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  1. See my earlier post above. Credential stuffing to exploit simple passwords on a platform the size of Evernote should not be remotely possible with standard protocols in place, some examples being: Authentication triggers that dynamically increase security measures based on conditionals, such as 1) the number of failed attempts to authenticate for a given account over a given duration of time, and/or 2) authentication attempts coming from unrecognized browsers, operating systems, MAC addresses, IP addresses (exponentially bigger red flag if its a known VPN address), new geographic locations, etc. Either of those conditions being satisfied (or both in some combination) should at minimum trigger a CAPTCHA image test, a default 2FA by means of requiring an email verification link, and/or a password change. With some combination of those measures, credential stuffing passwords should be extremely impractical at best these days, with very little incentive for a hacker to overcome those hurdles. BUT, that all said, again I'll direct you to my post above. I hadn't logged into Evernote from any device in years when I discovered this the other day. I had no personal data of any value whatsoever on the account (I mention this for what it may be worth in communicating that I don't have a passionate or biased take on this particular situation - I just get irritated seeing companies this size disregard security). But what's certainly most worthy of noticing in my previous post is that ~70%-80% (I since deleted my account entirely, but rough estimate) of the authentications were identified as being from my own device that I originally setup an Evernote account on many many years ago. That laptop is in my closet, where it's lived - broken and thoroughly off - for close to a year now. So that's a pretty strong indicator that this wasn't even a case of brute force / credential stuffing. Whoever was accessing the account apparently spoofed whatever pixel/tracking cookie Evernote uses.
  2. Hey Evernote - when are you going to disclose to the public? You're stacking up some serious liability by delaying - especially in the EU. Is your CTO being forthcoming to the Board? This isn't rocket science. Salt your passwords if they're unsalted, use a properly configured CDN if you don't already, triple check API access logs, end to end encryption if not already implemented.. and if you're stumped, there's no shame, just hire a third party forensic. Your loyal users deserve better than not even being made aware. And your extremely late-to-the-game emails advising users to double check account access history does NOT count as disclosure.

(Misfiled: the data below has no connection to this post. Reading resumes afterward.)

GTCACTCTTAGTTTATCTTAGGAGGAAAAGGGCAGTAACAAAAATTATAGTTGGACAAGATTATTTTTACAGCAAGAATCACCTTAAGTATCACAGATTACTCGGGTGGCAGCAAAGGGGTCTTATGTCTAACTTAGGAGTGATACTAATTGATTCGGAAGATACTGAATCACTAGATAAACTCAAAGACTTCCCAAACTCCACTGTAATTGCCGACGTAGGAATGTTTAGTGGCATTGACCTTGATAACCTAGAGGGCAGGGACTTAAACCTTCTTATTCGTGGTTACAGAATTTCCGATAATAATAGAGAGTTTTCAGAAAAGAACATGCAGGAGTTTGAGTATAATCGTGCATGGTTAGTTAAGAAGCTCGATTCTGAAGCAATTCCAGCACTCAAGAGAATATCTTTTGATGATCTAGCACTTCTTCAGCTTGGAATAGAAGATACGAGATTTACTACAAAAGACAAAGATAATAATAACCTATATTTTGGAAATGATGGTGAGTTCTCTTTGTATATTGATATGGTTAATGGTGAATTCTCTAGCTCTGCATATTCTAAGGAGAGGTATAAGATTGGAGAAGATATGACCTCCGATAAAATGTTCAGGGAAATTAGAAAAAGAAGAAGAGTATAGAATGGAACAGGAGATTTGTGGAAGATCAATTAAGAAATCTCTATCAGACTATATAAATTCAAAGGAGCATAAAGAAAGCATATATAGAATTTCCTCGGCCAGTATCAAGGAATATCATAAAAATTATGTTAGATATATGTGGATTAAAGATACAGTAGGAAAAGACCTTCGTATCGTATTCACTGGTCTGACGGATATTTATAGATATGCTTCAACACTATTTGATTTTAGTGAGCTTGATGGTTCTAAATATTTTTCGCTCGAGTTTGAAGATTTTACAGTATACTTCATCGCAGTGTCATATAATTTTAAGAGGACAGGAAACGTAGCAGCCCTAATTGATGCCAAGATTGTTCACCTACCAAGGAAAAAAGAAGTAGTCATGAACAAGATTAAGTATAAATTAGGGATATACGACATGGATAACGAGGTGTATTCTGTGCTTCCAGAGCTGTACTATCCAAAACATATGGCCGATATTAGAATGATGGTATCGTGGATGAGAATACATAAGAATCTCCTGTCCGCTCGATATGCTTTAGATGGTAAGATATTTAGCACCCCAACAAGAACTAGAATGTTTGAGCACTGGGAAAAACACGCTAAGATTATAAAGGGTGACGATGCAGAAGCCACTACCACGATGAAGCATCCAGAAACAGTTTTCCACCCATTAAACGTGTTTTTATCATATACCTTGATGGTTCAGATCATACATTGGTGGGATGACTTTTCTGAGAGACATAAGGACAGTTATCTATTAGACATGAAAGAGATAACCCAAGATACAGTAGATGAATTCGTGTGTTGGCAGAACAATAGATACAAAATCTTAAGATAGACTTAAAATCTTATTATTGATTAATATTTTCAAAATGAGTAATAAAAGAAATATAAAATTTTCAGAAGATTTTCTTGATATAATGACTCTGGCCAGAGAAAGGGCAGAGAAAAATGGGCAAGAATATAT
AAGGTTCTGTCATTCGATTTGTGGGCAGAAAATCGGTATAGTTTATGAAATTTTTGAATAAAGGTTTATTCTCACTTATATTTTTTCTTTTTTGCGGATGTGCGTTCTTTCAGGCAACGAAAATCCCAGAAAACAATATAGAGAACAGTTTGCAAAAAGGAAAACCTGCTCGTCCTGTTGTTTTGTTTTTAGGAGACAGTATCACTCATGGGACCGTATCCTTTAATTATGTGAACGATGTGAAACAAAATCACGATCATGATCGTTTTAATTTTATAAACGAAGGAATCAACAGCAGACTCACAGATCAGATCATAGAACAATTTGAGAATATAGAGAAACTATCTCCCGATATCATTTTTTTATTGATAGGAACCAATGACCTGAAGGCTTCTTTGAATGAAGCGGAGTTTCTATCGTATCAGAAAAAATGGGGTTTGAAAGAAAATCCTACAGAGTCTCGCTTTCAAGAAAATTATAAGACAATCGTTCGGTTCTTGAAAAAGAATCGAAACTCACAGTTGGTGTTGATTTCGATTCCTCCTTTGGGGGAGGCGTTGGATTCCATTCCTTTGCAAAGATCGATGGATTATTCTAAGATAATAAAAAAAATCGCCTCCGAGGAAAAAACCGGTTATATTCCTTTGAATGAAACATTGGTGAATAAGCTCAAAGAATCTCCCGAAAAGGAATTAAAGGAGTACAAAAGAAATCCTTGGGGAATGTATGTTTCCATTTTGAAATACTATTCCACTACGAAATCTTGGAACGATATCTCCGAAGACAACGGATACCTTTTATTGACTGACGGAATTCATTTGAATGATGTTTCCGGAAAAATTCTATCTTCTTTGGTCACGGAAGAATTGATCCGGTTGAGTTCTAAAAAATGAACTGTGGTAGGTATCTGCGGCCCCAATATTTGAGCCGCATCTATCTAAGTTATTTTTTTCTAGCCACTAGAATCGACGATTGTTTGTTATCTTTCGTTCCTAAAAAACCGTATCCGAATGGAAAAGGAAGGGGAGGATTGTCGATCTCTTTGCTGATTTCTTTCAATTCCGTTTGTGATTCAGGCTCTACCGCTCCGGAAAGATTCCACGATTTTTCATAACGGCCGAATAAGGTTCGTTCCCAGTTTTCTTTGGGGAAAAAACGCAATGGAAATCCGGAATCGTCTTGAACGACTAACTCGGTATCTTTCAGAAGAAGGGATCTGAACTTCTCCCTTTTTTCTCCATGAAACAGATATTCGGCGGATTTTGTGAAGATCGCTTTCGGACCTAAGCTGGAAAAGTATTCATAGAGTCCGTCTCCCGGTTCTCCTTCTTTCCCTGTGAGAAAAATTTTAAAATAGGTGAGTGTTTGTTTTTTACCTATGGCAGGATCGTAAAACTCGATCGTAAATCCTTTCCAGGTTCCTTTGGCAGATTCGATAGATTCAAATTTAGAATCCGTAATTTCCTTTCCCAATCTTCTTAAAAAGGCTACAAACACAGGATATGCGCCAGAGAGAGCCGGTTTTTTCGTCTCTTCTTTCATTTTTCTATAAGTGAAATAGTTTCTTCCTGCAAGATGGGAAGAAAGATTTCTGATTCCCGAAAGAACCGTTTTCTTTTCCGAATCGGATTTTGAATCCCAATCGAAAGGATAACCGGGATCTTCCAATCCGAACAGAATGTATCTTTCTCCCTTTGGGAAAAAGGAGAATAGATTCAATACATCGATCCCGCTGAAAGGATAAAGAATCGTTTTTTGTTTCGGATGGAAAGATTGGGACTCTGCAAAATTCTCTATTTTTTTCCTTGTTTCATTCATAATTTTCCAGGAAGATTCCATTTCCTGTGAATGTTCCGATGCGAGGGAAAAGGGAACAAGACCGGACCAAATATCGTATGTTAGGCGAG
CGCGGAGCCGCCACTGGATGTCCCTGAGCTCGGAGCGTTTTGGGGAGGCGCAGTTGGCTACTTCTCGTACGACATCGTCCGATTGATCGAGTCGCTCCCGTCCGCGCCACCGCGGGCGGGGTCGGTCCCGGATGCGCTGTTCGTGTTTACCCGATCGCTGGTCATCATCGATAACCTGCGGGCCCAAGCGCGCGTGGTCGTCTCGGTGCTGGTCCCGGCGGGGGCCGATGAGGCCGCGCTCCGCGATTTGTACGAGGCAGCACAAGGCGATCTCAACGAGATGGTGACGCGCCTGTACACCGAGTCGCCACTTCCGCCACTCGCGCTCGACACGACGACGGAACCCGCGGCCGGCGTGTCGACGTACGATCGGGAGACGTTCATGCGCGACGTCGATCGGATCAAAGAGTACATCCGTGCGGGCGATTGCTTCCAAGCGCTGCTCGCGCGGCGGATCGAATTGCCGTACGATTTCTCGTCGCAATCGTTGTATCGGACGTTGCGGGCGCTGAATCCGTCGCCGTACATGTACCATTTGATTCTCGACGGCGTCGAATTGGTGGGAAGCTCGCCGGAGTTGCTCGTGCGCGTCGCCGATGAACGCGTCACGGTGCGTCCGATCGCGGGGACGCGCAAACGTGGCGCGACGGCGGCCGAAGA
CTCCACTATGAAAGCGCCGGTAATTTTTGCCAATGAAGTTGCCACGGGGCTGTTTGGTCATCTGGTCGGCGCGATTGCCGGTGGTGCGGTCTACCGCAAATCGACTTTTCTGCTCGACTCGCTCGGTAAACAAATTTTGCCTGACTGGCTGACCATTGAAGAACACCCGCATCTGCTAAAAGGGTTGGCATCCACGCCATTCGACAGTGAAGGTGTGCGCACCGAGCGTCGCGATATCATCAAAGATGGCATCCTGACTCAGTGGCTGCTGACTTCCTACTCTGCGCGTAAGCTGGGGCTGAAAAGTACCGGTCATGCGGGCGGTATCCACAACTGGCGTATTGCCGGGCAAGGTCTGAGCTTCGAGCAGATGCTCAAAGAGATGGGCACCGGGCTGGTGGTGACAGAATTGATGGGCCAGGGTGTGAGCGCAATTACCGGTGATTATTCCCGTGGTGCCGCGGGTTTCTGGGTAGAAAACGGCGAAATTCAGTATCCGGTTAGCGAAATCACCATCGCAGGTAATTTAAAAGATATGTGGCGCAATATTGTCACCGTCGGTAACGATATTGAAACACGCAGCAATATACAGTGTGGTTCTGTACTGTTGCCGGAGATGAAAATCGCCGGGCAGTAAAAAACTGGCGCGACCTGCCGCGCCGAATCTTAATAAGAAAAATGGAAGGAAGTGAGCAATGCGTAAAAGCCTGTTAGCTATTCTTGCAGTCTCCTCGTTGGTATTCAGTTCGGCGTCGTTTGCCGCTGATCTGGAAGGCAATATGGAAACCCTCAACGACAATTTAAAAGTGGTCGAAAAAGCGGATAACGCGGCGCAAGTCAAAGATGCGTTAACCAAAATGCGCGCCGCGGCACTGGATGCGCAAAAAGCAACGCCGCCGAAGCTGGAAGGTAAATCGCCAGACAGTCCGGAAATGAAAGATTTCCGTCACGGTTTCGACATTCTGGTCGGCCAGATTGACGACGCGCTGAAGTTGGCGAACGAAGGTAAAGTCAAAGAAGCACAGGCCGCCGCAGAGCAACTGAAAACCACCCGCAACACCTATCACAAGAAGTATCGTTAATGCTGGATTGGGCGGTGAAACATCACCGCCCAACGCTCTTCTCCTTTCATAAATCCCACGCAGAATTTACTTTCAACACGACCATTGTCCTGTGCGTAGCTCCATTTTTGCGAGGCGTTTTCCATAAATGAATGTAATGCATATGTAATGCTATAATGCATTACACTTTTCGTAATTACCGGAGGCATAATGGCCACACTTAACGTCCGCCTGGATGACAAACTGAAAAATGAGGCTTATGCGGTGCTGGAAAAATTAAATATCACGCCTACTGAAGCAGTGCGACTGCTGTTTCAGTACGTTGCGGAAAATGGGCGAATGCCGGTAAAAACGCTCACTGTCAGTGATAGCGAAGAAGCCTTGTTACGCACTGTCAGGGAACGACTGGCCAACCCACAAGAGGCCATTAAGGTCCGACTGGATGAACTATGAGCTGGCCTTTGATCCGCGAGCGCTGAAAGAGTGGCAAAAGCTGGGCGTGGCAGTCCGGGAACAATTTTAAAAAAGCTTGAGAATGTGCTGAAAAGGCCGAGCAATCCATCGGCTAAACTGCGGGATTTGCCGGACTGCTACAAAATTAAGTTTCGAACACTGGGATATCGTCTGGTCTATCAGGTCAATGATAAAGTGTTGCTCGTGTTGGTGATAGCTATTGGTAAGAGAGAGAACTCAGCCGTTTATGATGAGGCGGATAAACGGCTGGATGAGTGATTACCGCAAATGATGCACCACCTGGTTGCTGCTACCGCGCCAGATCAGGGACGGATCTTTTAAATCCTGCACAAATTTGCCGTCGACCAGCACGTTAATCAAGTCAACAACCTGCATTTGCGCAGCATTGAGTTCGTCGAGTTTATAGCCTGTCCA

3. Just made an account to say the same thing happened to me. This can not be a matter of a couple of isolated incidents - this is (hopefully "was") a security vulnerability of Evernote. Fortunately, I did not have anything sensitive stored on Evernote - I had like 3 links saved because I tried Evernote years ago but settled on other solutions for my needs. I personally haven't legitimately logged into Evernote for years, but received an email this evening alerting me to check if a login from Jakarta, Indonesia was legitimate. I live in the US, and my VPN only connects through specified US servers. So I logged into Evernote and looked at the access history on the account and I've got the same exact situation as the users above - for as far back as the history shows (early September) it's an endless stream of logins from seemingly every country on the planet. (Obviously spoofed locations) At first I was thinking "Was this a scripted brute force? Could it be possible that a platform like Evernote would somehow not be routing their API through Cloudflare or similar CDN?" But then I noticed.. what's really disturbing is that the logins show as being from my own (decommissioned about a year ago) Macbook Pro. Evernote thinks it's my device that's been logging in all this time. This indicates to me that there's been a serious breach on the backend of Evernote, because it's hard enough to build a Hackintosh, let alone clone an existing machine. If someone had managed to do that to me, it would be a nation-state calibre threat and Evernote would be the least of my concerns. So - and I am ultimately speculating here - I'm thinking whoever is behind this must have gained access to the Evernote auth DB, and somehow cloned or otherwise figured out how to spoof the cookies/pixels that indicate whether the device is known, and if so, which device it is. This is very concerning, especially as googling around isn't turning up any notable posts or articles. Perhaps this situation is still slowly emerging. So I came on here in hope this helps others recognize and take seriously what's happened, including Evernote.
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